From professional societies, we need greater transparency. These organizations collect detailed data from hospitals about surgeries, which can then be used to analyze and report on volumes, mortality, complications and other patient outcomes. By posting its data publicly, The Society of Thoracic Surgeons made it possible for U.S. News to investigate the issue. It even issues star ratings for hospitals in different types of surgeries. More professional societies should do something similar.

From hospitals, we need to tell patients and the public how frequently we perform certain high-risk procedures in those cases where volume is a strong predictor of quality. This includes allowing the data we report to professional societies to be public, and proactively sharing our volume data. Last year at Johns Hopkins Medicine, we began posting surgical volumes for 10 high-risk surgeries on our website, covering procedures performed at our two academic medical campuses. We plan to add data for our community hospitals.

While few hospitals are independently reporting volume data, the Leapfrog Group, a consortium of large employers seeking to improve quality of care, has added hospital volume for 10 surgeries to its Leapfrog Hospital Survey, and will begin publicly reporting those results next year.

Multi-hospital health systems might also seek to regionalize care — increasing volumes by designating hospitals as the place for a given high-risk procedure. This could allow them to set in place the teams, resources and systems to excel in these surgeries.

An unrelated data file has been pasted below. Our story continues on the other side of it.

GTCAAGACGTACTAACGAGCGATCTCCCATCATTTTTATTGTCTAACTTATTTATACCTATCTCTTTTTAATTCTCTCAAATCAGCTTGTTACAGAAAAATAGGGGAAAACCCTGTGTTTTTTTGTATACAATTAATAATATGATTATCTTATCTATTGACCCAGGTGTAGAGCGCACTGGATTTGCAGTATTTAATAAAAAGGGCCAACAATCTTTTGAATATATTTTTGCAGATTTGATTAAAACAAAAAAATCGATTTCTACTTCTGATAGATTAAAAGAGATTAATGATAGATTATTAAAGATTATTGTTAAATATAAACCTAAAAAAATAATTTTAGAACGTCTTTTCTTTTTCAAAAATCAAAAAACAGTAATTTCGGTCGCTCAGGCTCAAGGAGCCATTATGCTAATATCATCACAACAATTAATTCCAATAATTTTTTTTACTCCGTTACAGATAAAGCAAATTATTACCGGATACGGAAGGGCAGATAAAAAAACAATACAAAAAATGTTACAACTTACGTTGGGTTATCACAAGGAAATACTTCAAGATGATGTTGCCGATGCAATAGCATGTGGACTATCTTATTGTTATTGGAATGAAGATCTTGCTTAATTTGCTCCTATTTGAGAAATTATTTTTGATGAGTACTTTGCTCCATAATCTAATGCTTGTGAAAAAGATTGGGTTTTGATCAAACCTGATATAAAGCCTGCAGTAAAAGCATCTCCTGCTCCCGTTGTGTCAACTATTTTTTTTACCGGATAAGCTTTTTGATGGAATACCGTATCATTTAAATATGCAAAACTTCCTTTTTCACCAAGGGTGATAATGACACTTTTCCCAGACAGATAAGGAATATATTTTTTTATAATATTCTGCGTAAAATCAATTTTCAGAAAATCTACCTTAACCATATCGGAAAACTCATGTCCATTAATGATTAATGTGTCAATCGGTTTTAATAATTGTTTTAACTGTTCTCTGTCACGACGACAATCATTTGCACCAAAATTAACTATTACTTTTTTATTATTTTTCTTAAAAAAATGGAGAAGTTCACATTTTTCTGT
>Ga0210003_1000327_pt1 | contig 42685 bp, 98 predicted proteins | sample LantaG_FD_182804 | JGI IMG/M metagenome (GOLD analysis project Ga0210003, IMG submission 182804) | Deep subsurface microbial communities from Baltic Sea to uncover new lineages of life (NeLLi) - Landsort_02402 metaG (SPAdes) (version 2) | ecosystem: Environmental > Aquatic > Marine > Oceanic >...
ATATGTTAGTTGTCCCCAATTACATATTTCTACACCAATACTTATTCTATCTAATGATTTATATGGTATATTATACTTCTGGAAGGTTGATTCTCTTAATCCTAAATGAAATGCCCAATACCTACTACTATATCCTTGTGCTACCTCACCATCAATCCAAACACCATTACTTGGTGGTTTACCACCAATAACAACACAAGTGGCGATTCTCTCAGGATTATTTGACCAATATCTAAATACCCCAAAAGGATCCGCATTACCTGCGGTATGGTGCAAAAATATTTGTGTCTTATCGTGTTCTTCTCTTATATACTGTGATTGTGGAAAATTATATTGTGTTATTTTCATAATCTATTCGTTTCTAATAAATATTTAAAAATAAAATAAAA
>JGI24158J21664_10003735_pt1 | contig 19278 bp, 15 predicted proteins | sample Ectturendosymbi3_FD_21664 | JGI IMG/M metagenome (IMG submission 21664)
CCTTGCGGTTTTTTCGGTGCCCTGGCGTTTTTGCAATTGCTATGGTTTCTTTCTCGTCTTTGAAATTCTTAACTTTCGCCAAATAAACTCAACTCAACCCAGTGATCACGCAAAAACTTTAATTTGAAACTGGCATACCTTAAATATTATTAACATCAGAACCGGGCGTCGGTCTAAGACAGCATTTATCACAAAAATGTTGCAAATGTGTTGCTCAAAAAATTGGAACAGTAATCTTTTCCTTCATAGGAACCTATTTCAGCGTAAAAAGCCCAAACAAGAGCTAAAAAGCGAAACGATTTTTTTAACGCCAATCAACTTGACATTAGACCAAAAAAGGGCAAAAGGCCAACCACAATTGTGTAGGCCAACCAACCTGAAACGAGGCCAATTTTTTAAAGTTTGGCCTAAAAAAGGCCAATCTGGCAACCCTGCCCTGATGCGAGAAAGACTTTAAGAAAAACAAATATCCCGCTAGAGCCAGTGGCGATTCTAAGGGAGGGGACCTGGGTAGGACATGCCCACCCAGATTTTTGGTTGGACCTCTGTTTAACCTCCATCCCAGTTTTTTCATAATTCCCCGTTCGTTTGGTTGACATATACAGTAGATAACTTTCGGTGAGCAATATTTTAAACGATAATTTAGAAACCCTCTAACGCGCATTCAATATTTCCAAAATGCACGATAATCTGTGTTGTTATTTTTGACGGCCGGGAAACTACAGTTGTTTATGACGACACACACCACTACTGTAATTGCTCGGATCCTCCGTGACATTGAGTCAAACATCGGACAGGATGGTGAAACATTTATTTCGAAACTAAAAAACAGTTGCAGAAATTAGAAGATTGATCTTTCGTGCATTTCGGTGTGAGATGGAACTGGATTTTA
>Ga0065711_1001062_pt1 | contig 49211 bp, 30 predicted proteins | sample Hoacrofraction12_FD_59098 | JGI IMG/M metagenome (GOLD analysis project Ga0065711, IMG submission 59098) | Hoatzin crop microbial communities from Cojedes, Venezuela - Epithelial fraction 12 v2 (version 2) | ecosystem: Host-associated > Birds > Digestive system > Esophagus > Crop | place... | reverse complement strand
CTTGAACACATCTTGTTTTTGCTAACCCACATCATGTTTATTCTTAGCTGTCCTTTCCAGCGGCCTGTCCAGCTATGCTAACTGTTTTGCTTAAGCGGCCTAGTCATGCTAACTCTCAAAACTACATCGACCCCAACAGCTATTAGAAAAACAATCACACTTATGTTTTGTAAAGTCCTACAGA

From payers, we need help directing patients to better outcomes, by steering them to high-volume centers and surgeons — or at least avoiding ultra-low volume hospitals. In a study of cancer procedures in California, more than 63 percent of hospitals performing esophageal surgery did just one or two a year. Yet a high-volume hospital was within 50 miles of those patients about 70 percent of the time.

Perhaps the greatest barriers in making volume data public may come from my own "tribe": physicians and hospital leaders. Though these data are not perfect, I hope they embrace the ethical obligation to finally make this information available to patients. Recently, after giving the commencement address at the St. Louis University School of Medicine and observing the graduation, I was struck by a sentence in the Hippocratic Oath that the students somberly read: "I will not be ashamed to say I know not, nor will I fail to call in my colleagues when the skills of another are needed for a patient's recovery."

As I listened, I wondered when a physician's view of professionalism might include calling on colleagues when he or she did not have deep experience in a procedure. Some physicians say they believe the volume-outcome link, yet seem to think their personal performance is an exception.

As an industry, health care has the chance to make a change that is as powerful as a blockbuster medicine. We've already discovered it: surgical volumes. The challenge is coming up with the courage and political will to bring it to patients.

Disclosure: The Johns Hopkins University Armstrong Institute for Patient Safety and Quality, which Dr. Pronovost serves as the director, analyzed STS data on congenital heart surgery for U.S. News without compensation. The two Johns Hopkins Medicine pediatric cardiac surgery programs are medium-volume hospitals with "as expected" performance.

This post was first published in U.S. News & World Report.